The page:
Although a popular tourist destination, beaches are dangerous. Even the safest beaches are contaminated with human and animal waste. In 2013, 10% of the water samples collected failed to meet EPA standards for swimmer safety. Some swimmers have been known to get sick while swimming in sewage-contaminated waters, including the gastrointestinal tract. Some swimmers even develop respiratory ailments, pinkeye, earaches, and meningitis. The EPA recommends that swimmers avoid swimming in beaches that have sewage contamination.
Regardless of location, beach materials can be transported for great distances by wind and waves. Some beaches have a considerable amount of shells while others do not. Some beaches change width over time, which may be due to an invisible force. Beaches also change shape and profile over time. In many cases, erosion is the main cause of a beach’s morphology. While the physical characteristics of a beach are largely consistent, the sediment can be disrupted by a freak wave.
A typical beach profile is made up of three distinct parts: the active shoreline and the passive shoreline. In oceans, a beach berm is a sloping surface that slopes downward to the sea. The face slope of a beach berm varies with the intensity of waves associated with different seasons. In large lakes, the shoreface also grades into a shallow shelf, which is a portion of the ocean or a large lake.
Foraminifera are small creatures that build pink shells. They are single-celled amoeba-like protists. When they die, these creatures leave behind their shells, forming the sand we see on our beaches. This gives beaches their sand-colored hue. So, if you want to have a beach vacation, be sure to check out the ocean in your area. The sand of your dream vacation is only a few steps away.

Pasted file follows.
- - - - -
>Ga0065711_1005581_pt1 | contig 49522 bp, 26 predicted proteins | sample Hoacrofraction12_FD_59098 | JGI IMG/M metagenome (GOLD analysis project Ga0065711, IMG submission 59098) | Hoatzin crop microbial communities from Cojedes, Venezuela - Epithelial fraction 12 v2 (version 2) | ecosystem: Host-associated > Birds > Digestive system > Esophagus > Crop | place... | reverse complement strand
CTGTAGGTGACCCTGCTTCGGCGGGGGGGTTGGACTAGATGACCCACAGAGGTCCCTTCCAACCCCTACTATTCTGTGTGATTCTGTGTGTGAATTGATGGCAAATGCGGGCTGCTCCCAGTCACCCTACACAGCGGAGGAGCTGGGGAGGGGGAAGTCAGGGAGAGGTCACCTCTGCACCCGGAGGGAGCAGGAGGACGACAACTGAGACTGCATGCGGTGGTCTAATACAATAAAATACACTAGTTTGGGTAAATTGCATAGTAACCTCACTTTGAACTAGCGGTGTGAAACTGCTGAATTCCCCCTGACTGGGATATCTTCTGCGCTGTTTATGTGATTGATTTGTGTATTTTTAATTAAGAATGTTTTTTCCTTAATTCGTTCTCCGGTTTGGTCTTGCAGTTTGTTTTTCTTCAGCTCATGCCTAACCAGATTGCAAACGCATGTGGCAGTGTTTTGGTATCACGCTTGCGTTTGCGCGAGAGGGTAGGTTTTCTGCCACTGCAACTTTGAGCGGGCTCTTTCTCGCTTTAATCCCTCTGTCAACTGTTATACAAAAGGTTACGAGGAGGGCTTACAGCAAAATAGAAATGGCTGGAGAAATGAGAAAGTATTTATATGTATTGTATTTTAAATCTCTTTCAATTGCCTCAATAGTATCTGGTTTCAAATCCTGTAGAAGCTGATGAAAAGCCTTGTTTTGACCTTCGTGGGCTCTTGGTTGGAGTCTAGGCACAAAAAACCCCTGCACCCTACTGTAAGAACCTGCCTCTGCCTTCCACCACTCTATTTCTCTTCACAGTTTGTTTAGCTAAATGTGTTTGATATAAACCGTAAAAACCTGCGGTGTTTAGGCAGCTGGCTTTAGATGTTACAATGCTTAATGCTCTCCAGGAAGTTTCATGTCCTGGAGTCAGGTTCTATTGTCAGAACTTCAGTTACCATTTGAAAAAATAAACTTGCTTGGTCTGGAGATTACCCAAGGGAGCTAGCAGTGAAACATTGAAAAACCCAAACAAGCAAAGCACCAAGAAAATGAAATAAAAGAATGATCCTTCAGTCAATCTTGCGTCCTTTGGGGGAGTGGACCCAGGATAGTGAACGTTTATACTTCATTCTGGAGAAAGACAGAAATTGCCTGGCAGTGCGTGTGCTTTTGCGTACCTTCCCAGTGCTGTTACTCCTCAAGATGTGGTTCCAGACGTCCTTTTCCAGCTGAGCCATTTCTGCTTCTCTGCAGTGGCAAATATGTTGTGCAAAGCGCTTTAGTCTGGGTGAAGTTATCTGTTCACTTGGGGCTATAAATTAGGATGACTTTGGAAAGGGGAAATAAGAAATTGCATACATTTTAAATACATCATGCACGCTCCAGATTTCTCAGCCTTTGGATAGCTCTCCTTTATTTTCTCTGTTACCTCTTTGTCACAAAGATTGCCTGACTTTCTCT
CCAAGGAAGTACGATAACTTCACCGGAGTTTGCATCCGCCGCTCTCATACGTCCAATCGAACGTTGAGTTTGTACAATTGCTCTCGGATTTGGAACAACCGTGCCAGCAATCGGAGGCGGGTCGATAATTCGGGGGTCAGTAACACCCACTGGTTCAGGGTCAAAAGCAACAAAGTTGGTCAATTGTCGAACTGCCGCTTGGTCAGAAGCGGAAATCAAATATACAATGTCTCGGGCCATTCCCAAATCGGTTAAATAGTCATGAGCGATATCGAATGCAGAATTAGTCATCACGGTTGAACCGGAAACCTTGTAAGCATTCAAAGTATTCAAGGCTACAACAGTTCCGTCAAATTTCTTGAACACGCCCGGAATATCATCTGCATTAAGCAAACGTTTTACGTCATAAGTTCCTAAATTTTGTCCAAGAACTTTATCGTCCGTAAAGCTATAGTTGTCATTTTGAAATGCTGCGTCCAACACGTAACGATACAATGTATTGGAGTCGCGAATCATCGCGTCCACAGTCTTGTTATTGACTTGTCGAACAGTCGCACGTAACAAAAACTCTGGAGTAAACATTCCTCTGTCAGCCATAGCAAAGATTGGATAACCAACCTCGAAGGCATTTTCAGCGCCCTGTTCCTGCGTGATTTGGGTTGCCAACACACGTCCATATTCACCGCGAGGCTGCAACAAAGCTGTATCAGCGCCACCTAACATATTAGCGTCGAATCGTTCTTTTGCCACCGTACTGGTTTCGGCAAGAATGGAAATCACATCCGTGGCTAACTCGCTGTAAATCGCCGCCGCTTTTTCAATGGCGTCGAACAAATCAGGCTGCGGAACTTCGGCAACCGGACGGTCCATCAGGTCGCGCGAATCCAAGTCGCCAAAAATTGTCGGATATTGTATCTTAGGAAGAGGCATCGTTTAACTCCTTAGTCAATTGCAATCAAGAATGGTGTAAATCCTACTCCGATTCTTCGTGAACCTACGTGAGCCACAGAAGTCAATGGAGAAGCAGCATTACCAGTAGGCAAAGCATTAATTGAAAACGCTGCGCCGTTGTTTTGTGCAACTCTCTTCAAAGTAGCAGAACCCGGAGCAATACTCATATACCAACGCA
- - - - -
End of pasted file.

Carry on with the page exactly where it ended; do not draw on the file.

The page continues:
The materials that make up a beach are mostly derived from weathering. Waves deposit material along shorelines that is either loose, sand, or rock. Often, these materials have a concave shape. They can be sand, rock, or mud. The materials are all natural and not fixed in a permanent fashion. However, they are a popular recreational location and play an important role in the tourism industry.
Rip currents and cusps are two types of beach structures. In the surf zone, these features are called ‘beach cusps’. These horn-like features, which are carved into the outer rim of a berm, alternate with smaller embayments. The cusps deflect wave swash into the embayments, giving the beach its characteristic wavy shape.
The Environmental Protection Agency (EPA) is the main government agency responsible for protecting beaches. It enforces the Clean Water Act (CWA), which regulates various activities on the beach. For example, wastewater and stormwater pollution, CAFO manure management, and oil spill response are all part of the CWA. However, EPA enforcement of CWA varies from administration to administration. The Obama administration enacted stricter enforcement of the CWA, while the Trump administration has taken steps to weaken those regulations.